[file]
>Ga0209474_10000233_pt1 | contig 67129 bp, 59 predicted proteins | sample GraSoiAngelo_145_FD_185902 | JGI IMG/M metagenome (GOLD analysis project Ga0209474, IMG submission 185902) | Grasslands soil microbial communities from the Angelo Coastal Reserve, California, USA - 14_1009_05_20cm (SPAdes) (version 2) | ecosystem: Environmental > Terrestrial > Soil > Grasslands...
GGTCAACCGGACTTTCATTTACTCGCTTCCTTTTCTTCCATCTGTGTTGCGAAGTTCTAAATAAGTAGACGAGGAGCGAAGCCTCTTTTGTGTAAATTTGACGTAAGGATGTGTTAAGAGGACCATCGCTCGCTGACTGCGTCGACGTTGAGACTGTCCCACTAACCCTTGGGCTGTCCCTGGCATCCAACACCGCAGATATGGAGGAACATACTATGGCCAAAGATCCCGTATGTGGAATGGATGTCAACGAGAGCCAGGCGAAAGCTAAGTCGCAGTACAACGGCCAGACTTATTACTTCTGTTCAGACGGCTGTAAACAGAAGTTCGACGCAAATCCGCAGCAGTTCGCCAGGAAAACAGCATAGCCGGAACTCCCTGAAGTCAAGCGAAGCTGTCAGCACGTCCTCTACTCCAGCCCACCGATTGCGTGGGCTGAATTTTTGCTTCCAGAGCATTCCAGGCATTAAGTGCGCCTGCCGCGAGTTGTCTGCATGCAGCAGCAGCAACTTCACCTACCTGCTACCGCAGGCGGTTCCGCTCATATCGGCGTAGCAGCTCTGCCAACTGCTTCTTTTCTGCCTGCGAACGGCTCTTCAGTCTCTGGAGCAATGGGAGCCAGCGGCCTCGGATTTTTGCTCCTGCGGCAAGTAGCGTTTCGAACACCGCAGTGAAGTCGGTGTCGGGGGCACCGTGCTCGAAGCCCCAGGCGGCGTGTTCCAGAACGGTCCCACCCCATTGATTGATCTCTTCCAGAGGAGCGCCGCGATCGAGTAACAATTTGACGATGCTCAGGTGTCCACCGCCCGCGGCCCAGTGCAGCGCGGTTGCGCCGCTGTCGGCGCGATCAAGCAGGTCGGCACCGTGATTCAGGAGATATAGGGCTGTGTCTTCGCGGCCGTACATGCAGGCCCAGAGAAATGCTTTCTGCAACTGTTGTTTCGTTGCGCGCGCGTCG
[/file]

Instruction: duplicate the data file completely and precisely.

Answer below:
>Ga0209474_10000233_pt1 | contig 67129 bp, 59 predicted proteins | sample GraSoiAngelo_145_FD_185902 | JGI IMG/M metagenome (GOLD analysis project Ga0209474, IMG submission 185902) | Grasslands soil microbial communities from the Angelo Coastal Reserve, California, USA - 14_1009_05_20cm (SPAdes) (version 2) | ecosystem: Environmental > Terrestrial > Soil > Grasslands...
GGTCAACCGGACTTTCATTTACTCGCTTCCTTTTCTTCCATCTGTGTTGCGAAGTTCTAAATAAGTAGACGAGGAGCGAAGCCTCTTTTGTGTAAATTTGACGTAAGGATGTGTTAAGAGGACCATCGCTCGCTGACTGCGTCGACGTTGAGACTGTCCCACTAACCCTTGGGCTGTCCCTGGCATCCAACACCGCAGATATGGAGGAACATACTATGGCCAAAGATCCCGTATGTGGAATGGATGTCAACGAGAGCCAGGCGAAAGCTAAGTCGCAGTACAACGGCCAGACTTATTACTTCTGTTCAGACGGCTGTAAACAGAAGTTCGACGCAAATCCGCAGCAGTTCGCCAGGAAAACAGCATAGCCGGAACTCCCTGAAGTCAAGCGAAGCTGTCAGCACGTCCTCTACTCCAGCCCACCGATTGCGTGGGCTGAATTTTTGCTTCCAGAGCATTCCAGGCATTAAGTGCGCCTGCCGCGAGTTGTCTGCATGCAGCAGCAGCAACTTCACCTACCTGCTACCGCAGGCGGTTCCGCTCATATCGGCGTAGCAGCTCTGCCAACTGCTTCTTTTCTGCCTGCGAACGGCTCTTCAGTCTCTGGAGCAATGGGAGCCAGCGGCCTCGGATTTTTGCTCCTGCGGCAAGTAGCGTTTCGAACACCGCAGTGAAGTCGGTGTCGGGGGCACCGTGCTCGAAGCCCCAGGCGGCGTGTTCCAGAACGGTCCCACCCCATTGATTGATCTCTTCCAGAGGAGCGCCGCGATCGAGTAACAATTTGACGATGCTCAGGTGTCCACCGCCCGCGGCCCAGTGCAGCGCGGTTGCGCCGCTGTCGGCGCGATCAAGCAGGTCGGCACCGTGATTCAGGAGATATAGGGCTGTGTCTTCGCGGCCGTACATGCAGGCCCAGAGAAATGCTTTCTGCAACTGTTGTTTCGTTGCGCGCGCGTCG